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U.S. Global Change Research Program

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Council on Environmental Quality

U.S. Global Change Research Program

The United States Global Change Research Program (USGCRP) seeks to provide a sound scientific understanding of both the human and natural forces that influence the Earth's climate system. USGCRP science results provide useful information for environmental decision-making on issues such as climate change, ozone depletion, changes in ecosystems, and land use. This multi-agency effort is coordinated through the National Science and Technology Council.

For FY 2001, the President is requesting $1.74 billion for the USGCRP, an increase of $39 million above the amount enacted for FY 2000. $843 million is for scientific research and improvements to surface-based monitoring, (an increase of $79 million, or about 10 percent). $923 million is for NASA's development of Earth observing satellites to monitor climate change and other global changes (a decrease of $34 million, reflecting the phasing of funding for large development projects). Important USGCRP budget highlights include:

  • Improved Climate Observations. The FY 2001 budget provides $26 million to enhance NOAA surface-based observations, including creation of a climate reference network to provide, for the first time, automated, simultaneous, and ideally located measurements of changing temperatures, precipitation, and soil moisture. Measurements of atmospheric trace gases, aerosols, ocean temperatures, and ocean currents will also be expanded.
  • The Global Water Cycle. The FY 2001 budget provides $308 million (an increase of $35 million, or about 13 percent) for research on changes in the Earth's water cycle, which is one of the primary determinants of the Earth's climate. The water cycle is emerging as a top research priority because changes appear to occurring already. The launch of NASA's EOS Aqua spacecraft in December 2000 will support this research by provide new global measurements of humidity, cloud properties, precipitation, snow, and sea ice.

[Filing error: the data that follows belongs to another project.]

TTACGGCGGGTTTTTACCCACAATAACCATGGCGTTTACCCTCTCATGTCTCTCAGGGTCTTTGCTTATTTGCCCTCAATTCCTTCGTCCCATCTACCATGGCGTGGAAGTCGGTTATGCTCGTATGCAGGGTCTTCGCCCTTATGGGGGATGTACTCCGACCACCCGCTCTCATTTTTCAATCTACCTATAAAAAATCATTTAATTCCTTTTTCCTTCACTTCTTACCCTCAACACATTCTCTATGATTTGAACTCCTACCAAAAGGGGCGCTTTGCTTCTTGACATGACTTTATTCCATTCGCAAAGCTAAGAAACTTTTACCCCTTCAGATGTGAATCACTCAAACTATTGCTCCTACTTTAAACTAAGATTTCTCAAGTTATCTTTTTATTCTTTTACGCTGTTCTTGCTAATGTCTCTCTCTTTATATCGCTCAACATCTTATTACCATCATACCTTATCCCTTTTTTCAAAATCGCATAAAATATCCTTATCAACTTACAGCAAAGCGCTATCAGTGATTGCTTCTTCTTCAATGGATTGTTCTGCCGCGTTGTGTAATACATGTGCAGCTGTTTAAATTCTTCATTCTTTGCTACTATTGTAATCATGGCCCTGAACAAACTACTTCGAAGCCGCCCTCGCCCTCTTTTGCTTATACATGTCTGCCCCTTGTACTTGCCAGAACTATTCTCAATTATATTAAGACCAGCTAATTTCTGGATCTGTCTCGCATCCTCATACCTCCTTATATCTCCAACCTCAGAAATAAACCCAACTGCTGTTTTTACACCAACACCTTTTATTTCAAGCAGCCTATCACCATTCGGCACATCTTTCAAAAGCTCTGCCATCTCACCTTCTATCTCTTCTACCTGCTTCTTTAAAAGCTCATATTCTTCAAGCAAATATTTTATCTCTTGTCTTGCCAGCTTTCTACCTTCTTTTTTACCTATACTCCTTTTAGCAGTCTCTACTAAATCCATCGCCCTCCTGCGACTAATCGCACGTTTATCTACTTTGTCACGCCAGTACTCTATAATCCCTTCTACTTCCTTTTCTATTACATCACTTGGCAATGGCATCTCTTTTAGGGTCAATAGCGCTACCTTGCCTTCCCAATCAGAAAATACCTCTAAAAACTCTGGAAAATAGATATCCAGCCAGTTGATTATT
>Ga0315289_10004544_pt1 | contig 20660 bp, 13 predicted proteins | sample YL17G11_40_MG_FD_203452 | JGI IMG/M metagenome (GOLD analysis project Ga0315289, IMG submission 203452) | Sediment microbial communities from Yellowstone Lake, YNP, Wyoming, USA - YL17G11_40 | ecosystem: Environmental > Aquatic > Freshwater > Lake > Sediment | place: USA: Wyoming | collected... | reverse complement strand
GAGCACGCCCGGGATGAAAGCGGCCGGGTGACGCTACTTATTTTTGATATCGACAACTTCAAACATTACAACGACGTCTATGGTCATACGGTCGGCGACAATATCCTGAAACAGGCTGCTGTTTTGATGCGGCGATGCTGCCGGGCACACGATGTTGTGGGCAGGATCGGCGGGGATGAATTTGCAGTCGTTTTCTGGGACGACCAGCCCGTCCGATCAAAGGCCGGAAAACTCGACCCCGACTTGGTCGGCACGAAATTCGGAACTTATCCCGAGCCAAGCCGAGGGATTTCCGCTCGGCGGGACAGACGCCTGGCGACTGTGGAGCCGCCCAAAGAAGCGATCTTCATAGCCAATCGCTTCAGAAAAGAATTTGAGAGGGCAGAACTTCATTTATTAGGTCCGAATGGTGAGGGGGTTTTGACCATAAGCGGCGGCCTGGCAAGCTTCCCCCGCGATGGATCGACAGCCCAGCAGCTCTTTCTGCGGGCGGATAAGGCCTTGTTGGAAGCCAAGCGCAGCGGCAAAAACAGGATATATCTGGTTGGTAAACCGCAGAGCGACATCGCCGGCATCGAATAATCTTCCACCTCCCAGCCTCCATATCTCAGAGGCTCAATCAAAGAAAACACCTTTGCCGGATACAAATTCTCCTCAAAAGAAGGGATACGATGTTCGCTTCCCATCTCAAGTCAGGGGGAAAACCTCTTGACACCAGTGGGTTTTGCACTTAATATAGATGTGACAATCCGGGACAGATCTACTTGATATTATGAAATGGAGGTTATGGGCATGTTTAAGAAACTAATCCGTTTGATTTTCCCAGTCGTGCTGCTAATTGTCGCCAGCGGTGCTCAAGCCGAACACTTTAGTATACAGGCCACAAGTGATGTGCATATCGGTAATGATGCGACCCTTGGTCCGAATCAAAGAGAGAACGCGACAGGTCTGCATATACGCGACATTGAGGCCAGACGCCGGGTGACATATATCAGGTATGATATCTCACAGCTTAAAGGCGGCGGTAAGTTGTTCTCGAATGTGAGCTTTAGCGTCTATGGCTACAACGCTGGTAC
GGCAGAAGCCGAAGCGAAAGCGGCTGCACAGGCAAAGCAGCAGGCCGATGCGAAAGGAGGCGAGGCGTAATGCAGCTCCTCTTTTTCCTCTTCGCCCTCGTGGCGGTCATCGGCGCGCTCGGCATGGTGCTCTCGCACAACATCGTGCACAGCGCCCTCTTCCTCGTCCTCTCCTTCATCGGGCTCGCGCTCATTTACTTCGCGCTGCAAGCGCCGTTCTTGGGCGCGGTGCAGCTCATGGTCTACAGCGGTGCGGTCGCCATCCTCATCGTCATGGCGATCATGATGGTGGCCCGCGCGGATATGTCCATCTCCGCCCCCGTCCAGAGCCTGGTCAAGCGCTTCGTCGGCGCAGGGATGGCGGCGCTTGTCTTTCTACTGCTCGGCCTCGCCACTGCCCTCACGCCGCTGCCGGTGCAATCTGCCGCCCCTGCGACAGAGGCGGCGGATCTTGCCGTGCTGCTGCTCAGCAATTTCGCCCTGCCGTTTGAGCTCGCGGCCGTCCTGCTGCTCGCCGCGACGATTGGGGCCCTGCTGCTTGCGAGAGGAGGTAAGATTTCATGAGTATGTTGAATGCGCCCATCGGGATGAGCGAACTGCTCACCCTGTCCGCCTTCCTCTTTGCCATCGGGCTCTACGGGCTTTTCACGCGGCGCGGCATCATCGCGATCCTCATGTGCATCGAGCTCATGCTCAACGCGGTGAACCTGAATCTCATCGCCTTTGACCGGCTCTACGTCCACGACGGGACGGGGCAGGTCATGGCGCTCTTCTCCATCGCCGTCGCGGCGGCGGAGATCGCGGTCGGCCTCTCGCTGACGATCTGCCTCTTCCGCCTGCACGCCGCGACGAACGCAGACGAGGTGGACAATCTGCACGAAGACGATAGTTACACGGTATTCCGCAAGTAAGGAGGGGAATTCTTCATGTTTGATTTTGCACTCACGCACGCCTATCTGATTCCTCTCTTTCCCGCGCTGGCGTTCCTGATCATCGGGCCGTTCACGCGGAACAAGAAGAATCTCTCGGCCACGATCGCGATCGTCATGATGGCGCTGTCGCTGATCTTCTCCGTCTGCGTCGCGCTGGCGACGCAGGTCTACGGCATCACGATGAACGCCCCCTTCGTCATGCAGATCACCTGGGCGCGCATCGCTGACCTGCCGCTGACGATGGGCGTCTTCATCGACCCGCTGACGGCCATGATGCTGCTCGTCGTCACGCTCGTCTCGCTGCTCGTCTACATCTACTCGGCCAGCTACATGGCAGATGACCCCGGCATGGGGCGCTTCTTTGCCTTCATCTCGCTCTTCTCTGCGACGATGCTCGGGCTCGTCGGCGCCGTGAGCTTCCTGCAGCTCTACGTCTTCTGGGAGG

• Ecosystem Changes. The FY 2001 budget provides $224 million for research on the potential impacts of climate change and other stresses on forests, coastal areas, croplands, and other ecosystems (an increase of $19 million, or 9 percent). New studies will improve our understanding of the relationships among land cover, land use, climate, and weather, and help identify “thresholds” for significant changes in ecosystems.
  • Carbon Cycle Initiative. The FY 2001 budget request continues strong support for the multi-agency carbon cycle science initiative begun in FY 2000, providing $227 million (an increase of $23 million or 11 percent). This request includes funds to study how carbon cycles between the atmosphere, the oceans, and land, and the role of farms, forests, and other natural or managed lands in capturing carbon. Such carbon “sinks” may help the United States and other nations offset greenhouse gas emissions. Key agencies include the Departments of Agriculture (USDA), Energy, Interior, NASA, the National Science Foundation, and the Smithsonian Institution. Included in the request is $13.5 million (an increase of over $12 million) to significantly expand USDA Natural Resources Conservation Service soil carbon inventory and analysis efforts.

Click here to return to the President's FY 2001 Climate Change budget


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